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Discover the cleverness of game design with Ingenious!
What Is Ingenious?
Ingenious is an abstract family game for 1-4 players, ages 8 and up, that plays in 30-45 minutes. It is easy to teach, simple to learn, and its colorful appearance appeals to all. Designed by Reiner Knizia and published by KOSMOS, you can purchase it for $39.95 through their online store or at other game retailers.
Here’s what comes in the box:
1 Game board 120 Tiles 1 Cloth bag 4 Tile racks 4 Score boards 24 Score pegs
Overall, the components are of good quality. The game board is a quad-fold board covered in hexagons. It lays flat on the table and the symbology and colors are easy to read. By shading the outer two rows of hexagons, the board clearly defines the limits for playing a 2-player, 3-player, or 4-player game. My favorite components are the tiles, which are a black, double hexagon shape with bold, colored symbols on them. When you place them in the bag and mix them up, they make a nice clinking noise. The tile racks are nothing to write home about, but they do their job well. They are exactly the length you need to hold your tiles during play, nor more, no less.
Colorful components. Photo by Michael G. Pistiolas
My one complaint about the components would be the score boards. They are cardboard and each one has 114 little holes for tracking scoring. During my first few plays, I had trouble inserting and removing the pegs easily. The boards felt stiff and I had to really push each peg to make sure that it was securely in the hole. Considering that you will be moving one or two pegs a turn, the score boards get a lot of use and I would have preferred a more manageable plastic board instead. However, I did notice that as I played more games, it became easier to take the pegs in and out as the holes loosened up with use.
Player boards and pegs. Photo by Michael G. PistiolasHow to Play Ingenious Objective
Before explaining the rules, it is important to understand the victory condition because that is what truly makes Ingenious, well… ingenious! Throughout the game, you will be moving six different colored pegs across your individual score board. When the game ends, your score is equal to your lowest value peg. That being said, it is important in this game to advance all of your pegs as far as possible instead of focusing on just a few of the colors.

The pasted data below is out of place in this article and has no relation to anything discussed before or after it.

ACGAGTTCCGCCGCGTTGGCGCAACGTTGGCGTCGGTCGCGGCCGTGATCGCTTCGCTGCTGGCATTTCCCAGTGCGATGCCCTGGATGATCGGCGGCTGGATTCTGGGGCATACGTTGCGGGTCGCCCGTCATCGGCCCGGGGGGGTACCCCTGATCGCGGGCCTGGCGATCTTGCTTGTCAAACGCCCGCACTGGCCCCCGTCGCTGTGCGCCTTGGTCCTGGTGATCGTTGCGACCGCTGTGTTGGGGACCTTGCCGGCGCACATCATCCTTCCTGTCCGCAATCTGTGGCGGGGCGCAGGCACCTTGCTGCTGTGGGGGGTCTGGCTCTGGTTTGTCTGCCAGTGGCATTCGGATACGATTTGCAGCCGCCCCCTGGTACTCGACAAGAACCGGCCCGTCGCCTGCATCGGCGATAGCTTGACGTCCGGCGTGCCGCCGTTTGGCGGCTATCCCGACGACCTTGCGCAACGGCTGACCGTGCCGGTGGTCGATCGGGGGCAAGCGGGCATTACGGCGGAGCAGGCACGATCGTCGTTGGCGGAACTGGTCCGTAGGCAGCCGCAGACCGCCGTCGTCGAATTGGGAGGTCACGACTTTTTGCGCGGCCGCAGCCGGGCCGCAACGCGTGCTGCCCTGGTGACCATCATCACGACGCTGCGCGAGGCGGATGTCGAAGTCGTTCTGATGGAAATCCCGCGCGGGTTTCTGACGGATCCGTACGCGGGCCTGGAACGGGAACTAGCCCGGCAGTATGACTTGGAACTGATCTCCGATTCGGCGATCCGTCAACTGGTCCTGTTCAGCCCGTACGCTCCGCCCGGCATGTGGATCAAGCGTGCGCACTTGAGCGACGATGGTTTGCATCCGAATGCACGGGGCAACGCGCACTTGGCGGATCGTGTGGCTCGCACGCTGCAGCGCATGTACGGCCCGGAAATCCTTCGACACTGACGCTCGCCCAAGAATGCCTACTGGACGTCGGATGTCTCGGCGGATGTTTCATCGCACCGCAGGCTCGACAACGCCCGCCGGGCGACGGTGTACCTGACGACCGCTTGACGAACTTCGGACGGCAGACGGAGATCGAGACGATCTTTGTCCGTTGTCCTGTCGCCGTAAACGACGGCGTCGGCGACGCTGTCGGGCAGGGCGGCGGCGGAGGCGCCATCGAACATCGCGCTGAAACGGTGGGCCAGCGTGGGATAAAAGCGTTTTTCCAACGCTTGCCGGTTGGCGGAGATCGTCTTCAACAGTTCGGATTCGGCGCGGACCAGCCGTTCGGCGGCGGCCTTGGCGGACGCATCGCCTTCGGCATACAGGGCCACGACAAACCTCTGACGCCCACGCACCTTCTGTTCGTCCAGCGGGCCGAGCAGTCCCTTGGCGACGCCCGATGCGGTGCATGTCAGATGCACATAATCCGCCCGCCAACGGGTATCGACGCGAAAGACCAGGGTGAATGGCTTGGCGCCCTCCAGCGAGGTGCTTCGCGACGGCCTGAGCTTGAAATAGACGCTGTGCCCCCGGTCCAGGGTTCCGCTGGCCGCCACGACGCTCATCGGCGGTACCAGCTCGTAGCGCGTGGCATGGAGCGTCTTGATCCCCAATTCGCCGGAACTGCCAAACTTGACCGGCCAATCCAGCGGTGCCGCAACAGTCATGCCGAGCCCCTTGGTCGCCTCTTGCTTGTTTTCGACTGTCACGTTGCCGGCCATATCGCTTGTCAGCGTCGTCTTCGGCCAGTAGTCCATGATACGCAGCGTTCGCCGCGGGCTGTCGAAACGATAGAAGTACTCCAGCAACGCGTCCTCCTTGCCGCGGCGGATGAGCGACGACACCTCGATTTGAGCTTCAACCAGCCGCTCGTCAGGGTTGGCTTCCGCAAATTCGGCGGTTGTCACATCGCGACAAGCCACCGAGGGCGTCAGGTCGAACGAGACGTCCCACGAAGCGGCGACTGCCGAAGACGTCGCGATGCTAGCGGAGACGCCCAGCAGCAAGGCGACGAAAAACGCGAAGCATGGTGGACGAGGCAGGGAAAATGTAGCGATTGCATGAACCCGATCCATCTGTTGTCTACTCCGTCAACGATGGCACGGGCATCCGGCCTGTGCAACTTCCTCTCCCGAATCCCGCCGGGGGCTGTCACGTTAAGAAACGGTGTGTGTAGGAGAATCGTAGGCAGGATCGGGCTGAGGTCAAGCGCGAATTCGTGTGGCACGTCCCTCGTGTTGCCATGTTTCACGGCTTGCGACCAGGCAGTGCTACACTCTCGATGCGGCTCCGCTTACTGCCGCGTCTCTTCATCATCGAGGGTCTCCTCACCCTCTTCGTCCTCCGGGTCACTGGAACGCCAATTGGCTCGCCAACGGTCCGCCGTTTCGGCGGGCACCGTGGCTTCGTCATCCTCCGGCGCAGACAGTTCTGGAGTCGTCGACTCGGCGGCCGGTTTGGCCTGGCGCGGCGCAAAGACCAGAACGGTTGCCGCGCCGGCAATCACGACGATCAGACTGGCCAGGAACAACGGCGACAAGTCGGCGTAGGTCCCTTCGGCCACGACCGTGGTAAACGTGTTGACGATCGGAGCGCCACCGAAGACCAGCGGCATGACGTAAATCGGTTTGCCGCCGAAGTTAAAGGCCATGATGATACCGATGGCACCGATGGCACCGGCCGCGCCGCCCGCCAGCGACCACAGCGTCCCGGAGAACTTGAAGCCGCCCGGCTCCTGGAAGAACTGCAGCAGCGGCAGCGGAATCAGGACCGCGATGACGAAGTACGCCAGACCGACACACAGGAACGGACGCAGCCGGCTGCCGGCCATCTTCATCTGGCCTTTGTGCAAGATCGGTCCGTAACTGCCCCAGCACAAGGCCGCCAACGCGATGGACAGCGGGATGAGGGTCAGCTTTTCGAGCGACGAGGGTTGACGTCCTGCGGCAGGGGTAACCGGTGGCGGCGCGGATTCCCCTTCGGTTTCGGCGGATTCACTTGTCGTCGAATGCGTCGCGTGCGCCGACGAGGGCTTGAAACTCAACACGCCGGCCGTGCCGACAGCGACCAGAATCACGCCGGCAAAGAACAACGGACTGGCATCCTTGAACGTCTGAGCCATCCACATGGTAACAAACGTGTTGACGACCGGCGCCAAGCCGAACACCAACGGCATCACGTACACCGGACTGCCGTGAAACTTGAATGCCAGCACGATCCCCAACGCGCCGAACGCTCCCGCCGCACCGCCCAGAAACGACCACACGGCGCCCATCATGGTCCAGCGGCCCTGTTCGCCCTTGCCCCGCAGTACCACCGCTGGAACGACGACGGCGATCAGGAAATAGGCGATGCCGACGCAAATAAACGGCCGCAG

Unfold the game board in the center of the table and give each player a tile rack, a player board, and 6 colored pegs (1 of each color), which will be placed in the “0” column on the player board. Put all the tiles into the bag, mix them up, and then each player draws out six tiles and places them in their tile rack. At this point, you are ready to begin.
On their turn, each player will take one of their tiles from their rack and place it on the board, covering up two empty hexagons. The tile must be placed so that at least one of its symbols is adjacent to a matching symbol already on the board. In the first round, players will lay their first tile next to one of the six symbols printed on the board, and no two players may begin next to the same symbol. After the first round, however, players are free to lay their tiles on any empty spaces as long as they match one of the symbols on their tile.
Players play tiles, matching like symbols. Photo by Michael G. Pistiolas